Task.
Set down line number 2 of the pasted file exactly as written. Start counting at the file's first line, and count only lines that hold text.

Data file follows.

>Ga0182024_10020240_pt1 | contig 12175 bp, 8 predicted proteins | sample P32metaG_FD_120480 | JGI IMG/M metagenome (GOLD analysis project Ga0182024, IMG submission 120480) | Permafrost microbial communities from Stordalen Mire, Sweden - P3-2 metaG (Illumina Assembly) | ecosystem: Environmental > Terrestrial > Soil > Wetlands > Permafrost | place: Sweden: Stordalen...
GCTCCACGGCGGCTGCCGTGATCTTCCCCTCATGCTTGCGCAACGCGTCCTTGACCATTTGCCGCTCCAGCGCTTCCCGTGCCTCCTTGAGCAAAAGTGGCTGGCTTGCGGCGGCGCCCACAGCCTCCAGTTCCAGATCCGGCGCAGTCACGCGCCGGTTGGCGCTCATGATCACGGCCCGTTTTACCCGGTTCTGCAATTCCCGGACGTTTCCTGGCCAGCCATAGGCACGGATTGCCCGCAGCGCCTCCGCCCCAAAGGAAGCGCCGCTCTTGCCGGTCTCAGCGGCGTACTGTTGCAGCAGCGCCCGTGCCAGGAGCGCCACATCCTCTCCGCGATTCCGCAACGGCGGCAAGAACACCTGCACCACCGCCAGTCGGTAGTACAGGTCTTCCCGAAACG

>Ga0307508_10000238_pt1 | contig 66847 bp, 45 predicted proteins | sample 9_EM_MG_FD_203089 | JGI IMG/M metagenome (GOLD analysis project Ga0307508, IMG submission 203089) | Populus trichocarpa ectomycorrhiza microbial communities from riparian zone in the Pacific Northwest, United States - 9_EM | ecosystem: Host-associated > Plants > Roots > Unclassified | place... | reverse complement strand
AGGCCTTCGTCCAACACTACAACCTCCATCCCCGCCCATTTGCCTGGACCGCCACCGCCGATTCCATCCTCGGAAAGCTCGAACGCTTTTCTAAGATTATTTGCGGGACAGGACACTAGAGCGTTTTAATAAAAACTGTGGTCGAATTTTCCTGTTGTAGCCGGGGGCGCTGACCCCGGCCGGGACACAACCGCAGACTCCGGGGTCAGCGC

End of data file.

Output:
GCTCCACGGCGGCTGCCGTGATCTTCCCCTCATGCTTGCGCAACGCGTCCTTGACCATTTGCCGCTCCAGCGCTTCCCGTGCCTCCTTGAGCAAAAGTGGCTGGCTTGCGGCGGCGCCCACAGCCTCCAGTTCCAGATCCGGCGCAGTCACGCGCCGGTTGGCGCTCATGATCACGGCCCGTTTTACCCGGTTCTGCAATTCCCGGACGTTTCCTGGCCAGCCATAGGCACGGATTGCCCGCAGCGCCTCCGCCCCAAAGGAAGCGCCGCTCTTGCCGGTCTCAGCGGCGTACTGTTGCAGCAGCGCCCGTGCCAGGAGCGCCACATCCTCTCCGCGATTCCGCAACGGCGGCAAGAACACCTGCACCACCGCCAGTCGGTAGTACAGGTCTTCCCGAAACG